Global regulation and its impact in U.S. fund boardrooms

June 19, 2018

By Julian Sluyters

The Investment Company Act of 1940 has been the gold standard of mutual fund regulation globally since its inception. Since enacting the UCITS brand in the mid-1980s, European and other foreign regulators have been playing catch-up. All that has changed since the most recent financial crisis.


Over the past several years, there has been an onslaught of regulation coming out of Europe, and it has had a contagion effect on the U.S. consumer. Perhaps you’ve gotten a smattering of data privacy notices from your online service providers. Most people don’t realize that the European Union’s General Data Protection Regulation, or GDPR, requires these notices, rather than any U.S. mandate. The lack of compliance to GDPR carries some fairly hefty fines, and most companies, including asset management firms, are too globally connected to parse out E.U. activities. Therefore, this has turned into a global initiative.


Another more visible E.U. directive has found its way to mutual fund boardrooms sponsored by global asset managers. The Markets in Financial Instruments Directive, or MiFID II, requires investment managers that pay broker-dealers brokerage commissions in exchange for research to separate, or “unbundle,” payments for execution and research. (See “Trade Allocation in the Age of MiFID II: A Primer for Fund Directors,” by Jay Baris from November 2017). The payment for this research can be facilitated in two ways. Firms can set up “research payment accounts” (RPAs) and allow their underlying clients to fund these accounts, or they can pay for this research out of their own profits. The majority of European asset managers have opted for the latter.


Although U.S. asset managers may rely on the soft dollar “safe harbor” provision provided by Section 28(e) of the Securities Exchange Act of 1934, the pressure by global institutional buyers has created—and will continue to create—pressure on global asset managers to enact a policy that all research should be paid out of firms’ pockets. Additionally, there has been a growing influence by global consultants acting on behalf of institutions and distributors to harmonize asset managers’ global stance on research payments. Irrespective of the U.S. safe harbor, this will pressure U.S. investment managers to discontinue the usage of soft dollars. Of course, if global asset managers discontinue this practice, smaller, less globally connected managers will succumb to the pressure and follow suit.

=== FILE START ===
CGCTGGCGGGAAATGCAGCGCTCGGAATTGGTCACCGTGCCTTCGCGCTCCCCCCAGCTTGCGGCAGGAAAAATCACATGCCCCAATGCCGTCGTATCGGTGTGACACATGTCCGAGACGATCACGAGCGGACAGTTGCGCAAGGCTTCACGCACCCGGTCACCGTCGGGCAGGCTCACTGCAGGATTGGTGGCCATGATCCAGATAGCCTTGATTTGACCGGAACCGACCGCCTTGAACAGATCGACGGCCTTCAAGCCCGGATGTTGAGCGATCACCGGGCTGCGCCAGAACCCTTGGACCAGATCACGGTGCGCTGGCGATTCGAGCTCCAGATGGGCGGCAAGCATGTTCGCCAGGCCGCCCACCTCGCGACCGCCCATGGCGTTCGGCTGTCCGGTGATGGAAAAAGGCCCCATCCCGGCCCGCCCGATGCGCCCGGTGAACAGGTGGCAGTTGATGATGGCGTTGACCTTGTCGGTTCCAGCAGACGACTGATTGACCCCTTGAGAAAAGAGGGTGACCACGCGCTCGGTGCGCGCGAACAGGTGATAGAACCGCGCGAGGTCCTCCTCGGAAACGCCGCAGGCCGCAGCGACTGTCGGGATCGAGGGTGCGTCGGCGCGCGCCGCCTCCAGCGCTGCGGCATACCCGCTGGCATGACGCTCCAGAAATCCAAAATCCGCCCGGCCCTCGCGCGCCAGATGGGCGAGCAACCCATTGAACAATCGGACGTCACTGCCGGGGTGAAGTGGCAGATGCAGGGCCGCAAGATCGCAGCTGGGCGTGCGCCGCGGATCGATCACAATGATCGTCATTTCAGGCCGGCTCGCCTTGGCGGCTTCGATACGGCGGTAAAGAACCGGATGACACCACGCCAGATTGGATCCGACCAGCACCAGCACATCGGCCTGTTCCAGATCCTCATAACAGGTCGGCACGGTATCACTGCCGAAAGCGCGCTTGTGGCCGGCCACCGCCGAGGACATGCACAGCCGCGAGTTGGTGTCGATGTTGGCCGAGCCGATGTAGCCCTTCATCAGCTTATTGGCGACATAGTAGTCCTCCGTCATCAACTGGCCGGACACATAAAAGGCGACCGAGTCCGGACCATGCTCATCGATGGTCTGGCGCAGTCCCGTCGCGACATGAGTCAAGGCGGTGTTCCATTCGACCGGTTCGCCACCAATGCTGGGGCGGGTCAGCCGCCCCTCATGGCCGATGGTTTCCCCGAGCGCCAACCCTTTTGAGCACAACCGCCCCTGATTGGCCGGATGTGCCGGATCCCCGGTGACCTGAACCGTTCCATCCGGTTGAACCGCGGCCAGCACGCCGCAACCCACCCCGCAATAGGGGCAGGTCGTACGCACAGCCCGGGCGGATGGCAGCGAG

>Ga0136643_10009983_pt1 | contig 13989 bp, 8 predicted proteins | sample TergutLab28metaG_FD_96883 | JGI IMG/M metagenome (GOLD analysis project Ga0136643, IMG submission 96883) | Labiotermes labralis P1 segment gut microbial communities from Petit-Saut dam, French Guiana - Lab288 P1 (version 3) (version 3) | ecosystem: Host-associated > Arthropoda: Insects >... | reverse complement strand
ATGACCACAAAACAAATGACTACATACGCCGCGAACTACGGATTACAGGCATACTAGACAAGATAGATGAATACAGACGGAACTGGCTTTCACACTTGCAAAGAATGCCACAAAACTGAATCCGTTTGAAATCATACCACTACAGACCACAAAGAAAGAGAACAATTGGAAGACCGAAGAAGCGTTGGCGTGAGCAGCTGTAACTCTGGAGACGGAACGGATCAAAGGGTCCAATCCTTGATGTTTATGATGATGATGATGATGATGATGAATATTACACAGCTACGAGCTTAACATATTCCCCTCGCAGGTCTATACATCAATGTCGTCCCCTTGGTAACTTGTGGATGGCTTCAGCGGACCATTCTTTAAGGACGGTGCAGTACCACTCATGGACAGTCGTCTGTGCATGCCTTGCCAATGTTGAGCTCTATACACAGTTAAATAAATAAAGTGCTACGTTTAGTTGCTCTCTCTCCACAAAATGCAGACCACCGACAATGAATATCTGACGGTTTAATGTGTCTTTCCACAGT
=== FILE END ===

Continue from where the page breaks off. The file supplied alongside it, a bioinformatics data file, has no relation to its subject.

The implications of this presumed “domino effect” will have 15(c) implications. One factor in approving advisory contracts is the profitability (or viability) of the asset manager. The “hard payment” of previously paid soft dollars can have a troubling effect on an asset management firm’s bottom line. Fee pressure has been a theme in the fund industry for some time. Paying hard dollars for research just adds fuel to the fire.


The United States is the model for global fund governance. Most mutual fund boards comprise of a majority of independent members. Most offshore fund jurisdictions don’t require independent board members. This will change in the upcoming years. Several regulators have introduced legislation to add independent board members, although it seems that majority independent boards are a long way off.


Several regulators, however, have turned to holding senior fund personnel accountable for their actions. There is a recognition that governance begins with members of fund management. The United Kingdom’s Senior Managers and Certification Regime requires having named senior managers responsible for every management function. Similar regulation has been enacted by both Irish and Hong Kong regulators. Holding senior fund officers accountable is akin to the provisions of Sarbanes-Oxley, which requires the CEO and CFO of public companies to certify the firm’s financial statements. It is difficult to assess whether this expanded requirement will ever hit the U.S. shore, since the U.S. approach to governance is quite different.


Finally, the European Union also has expanded required language regarding fees and market risk. I believe these rules bring Europe in line with U.S. practices. There are two areas that continue to be debated. The European watchdog, ESMA, is currently debating what to do with “closet tracking” funds, or those funds that “hug” their respective benchmark, but charge high fees. Fund personnel remuneration is another ongoing debate. CRD (Capital Requirements Directive) IV includes a cap on bonuses for various financial industry personnel. The application of this rule to fund managers is unclear.


Although the current U.S. administration is rolling back certain regulations, it will be interesting to see how competitive pressures play out in the mutual fund industry. Since most large U.S. fund managers operate at a global level, specific local regulations may factor less than competitive pressures brought on by institutional buyers and distributors. 

Julian Sluyters has worked in various capacities in the U.S. mutual fund industry for more than 35 years. He most recently served as Global COO at PineBridge Investments, and previously was U.S. COO at Allianz Global Investors, and CEO and president at Old Mutual Capital, DWS funds, and UBS Global Fund Services.



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